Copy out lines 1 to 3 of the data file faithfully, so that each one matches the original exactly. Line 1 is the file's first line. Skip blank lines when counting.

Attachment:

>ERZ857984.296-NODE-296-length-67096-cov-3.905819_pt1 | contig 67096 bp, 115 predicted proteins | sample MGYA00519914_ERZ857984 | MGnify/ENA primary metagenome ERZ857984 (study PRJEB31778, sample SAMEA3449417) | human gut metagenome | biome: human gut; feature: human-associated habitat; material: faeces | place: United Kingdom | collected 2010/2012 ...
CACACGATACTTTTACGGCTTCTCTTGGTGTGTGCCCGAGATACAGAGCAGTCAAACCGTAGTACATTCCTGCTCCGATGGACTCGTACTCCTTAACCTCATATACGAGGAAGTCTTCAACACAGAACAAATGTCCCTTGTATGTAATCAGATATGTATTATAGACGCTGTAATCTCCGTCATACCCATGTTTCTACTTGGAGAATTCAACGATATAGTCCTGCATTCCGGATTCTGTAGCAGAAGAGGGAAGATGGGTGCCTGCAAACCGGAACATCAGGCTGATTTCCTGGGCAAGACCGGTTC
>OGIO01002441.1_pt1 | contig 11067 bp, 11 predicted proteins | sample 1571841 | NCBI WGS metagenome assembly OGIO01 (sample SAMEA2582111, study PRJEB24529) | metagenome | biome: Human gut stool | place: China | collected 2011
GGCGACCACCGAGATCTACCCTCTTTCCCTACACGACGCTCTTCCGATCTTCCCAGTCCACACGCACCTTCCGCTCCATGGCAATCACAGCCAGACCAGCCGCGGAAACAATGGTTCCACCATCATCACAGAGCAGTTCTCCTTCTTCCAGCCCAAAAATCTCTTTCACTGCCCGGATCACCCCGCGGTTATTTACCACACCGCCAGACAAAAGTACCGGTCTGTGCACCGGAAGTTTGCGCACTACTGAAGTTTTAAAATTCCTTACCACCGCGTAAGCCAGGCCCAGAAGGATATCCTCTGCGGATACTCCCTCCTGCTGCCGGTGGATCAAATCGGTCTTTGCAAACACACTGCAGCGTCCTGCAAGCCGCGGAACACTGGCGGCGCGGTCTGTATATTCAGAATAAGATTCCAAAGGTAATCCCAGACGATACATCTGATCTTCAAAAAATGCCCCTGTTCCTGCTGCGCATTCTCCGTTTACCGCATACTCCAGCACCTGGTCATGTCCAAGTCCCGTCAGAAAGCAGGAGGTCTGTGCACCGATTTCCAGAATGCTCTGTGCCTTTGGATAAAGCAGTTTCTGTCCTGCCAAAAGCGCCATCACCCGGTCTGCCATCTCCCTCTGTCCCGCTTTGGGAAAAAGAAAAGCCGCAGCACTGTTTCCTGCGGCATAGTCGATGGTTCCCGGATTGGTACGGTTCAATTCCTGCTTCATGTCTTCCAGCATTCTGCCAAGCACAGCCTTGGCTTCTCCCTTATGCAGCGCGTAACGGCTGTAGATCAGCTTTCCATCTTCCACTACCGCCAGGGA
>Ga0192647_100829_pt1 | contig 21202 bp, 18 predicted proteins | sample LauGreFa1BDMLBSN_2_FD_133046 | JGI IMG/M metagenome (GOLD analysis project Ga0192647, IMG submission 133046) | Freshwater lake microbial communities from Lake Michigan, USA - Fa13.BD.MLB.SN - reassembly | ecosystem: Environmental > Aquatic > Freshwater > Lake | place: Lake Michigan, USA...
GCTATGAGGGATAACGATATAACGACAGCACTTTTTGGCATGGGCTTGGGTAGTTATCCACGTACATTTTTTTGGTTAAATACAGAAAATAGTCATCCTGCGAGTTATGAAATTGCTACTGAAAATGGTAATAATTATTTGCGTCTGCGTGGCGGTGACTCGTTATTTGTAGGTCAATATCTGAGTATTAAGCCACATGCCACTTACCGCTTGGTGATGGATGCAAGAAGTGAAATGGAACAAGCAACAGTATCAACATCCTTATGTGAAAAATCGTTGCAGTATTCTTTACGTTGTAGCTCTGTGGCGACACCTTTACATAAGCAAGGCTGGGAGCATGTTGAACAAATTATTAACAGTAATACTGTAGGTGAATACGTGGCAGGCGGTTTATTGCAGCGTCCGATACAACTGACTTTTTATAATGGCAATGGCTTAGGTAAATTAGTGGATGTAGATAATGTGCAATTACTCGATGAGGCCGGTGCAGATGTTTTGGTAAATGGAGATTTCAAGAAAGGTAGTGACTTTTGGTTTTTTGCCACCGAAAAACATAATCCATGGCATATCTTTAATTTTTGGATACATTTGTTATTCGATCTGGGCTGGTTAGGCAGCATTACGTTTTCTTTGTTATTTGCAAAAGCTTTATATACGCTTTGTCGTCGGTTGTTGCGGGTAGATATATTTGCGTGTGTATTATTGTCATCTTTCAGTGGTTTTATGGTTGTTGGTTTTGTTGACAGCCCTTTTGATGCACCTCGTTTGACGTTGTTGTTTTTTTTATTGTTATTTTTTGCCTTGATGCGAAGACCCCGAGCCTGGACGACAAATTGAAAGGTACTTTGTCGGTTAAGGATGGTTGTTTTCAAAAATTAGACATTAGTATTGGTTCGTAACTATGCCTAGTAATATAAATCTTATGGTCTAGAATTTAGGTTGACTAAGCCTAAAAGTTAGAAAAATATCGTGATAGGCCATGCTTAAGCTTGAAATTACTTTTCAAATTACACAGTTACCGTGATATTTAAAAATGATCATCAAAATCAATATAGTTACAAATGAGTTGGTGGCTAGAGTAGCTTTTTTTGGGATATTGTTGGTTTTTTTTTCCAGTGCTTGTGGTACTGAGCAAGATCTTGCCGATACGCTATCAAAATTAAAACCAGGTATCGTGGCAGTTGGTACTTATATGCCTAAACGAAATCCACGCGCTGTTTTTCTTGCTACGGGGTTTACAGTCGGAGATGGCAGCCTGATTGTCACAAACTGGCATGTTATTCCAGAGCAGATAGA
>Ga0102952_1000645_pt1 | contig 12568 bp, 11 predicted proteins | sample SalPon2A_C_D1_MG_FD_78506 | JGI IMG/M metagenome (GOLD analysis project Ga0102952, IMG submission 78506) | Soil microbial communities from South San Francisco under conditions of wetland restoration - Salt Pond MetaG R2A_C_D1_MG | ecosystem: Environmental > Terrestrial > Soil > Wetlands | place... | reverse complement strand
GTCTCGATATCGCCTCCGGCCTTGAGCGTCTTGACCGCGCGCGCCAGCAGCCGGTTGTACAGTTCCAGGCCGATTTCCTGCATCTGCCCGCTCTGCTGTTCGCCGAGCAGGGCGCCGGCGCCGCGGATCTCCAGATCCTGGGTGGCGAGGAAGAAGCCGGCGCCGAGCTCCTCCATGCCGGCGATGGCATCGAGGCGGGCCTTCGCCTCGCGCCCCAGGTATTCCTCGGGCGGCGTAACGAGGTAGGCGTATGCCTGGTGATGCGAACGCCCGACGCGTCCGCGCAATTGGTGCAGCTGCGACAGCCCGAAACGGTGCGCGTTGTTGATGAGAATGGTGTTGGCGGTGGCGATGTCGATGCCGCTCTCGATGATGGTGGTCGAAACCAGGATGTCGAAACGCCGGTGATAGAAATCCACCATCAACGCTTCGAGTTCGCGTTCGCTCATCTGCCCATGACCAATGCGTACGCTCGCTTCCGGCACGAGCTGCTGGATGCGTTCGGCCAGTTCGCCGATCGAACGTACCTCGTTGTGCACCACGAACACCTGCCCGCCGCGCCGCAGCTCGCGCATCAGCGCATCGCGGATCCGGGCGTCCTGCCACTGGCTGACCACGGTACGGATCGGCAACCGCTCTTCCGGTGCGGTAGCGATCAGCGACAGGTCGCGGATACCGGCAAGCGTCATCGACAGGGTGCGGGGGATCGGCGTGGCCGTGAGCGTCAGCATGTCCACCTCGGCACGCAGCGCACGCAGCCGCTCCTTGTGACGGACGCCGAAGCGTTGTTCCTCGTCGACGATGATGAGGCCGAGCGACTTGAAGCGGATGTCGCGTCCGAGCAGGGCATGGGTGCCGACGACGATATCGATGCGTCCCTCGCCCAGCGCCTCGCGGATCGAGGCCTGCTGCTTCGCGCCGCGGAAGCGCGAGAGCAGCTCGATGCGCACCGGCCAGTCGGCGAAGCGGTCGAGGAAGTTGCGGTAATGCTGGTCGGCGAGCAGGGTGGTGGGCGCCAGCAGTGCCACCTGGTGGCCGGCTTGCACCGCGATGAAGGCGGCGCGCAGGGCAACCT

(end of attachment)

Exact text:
>ERZ857984.296-NODE-296-length-67096-cov-3.905819_pt1 | contig 67096 bp, 115 predicted proteins | sample MGYA00519914_ERZ857984 | MGnify/ENA primary metagenome ERZ857984 (study PRJEB31778, sample SAMEA3449417) | human gut metagenome | biome: human gut; feature: human-associated habitat; material: faeces | place: United Kingdom | collected 2010/2012 ...
CACACGATACTTTTACGGCTTCTCTTGGTGTGTGCCCGAGATACAGAGCAGTCAAACCGTAGTACATTCCTGCTCCGATGGACTCGTACTCCTTAACCTCATATACGAGGAAGTCTTCAACACAGAACAAATGTCCCTTGTATGTAATCAGATATGTATTATAGACGCTGTAATCTCCGTCATACCCATGTTTCTACTTGGAGAATTCAACGATATAGTCCTGCATTCCGGATTCTGTAGCAGAAGAGGGAAGATGGGTGCCTGCAAACCGGAACATCAGGCTGATTTCCTGGGCAAGACCGGTTC
>OGIO01002441.1_pt1 | contig 11067 bp, 11 predicted proteins | sample 1571841 | NCBI WGS metagenome assembly OGIO01 (sample SAMEA2582111, study PRJEB24529) | metagenome | biome: Human gut stool | place: China | collected 2011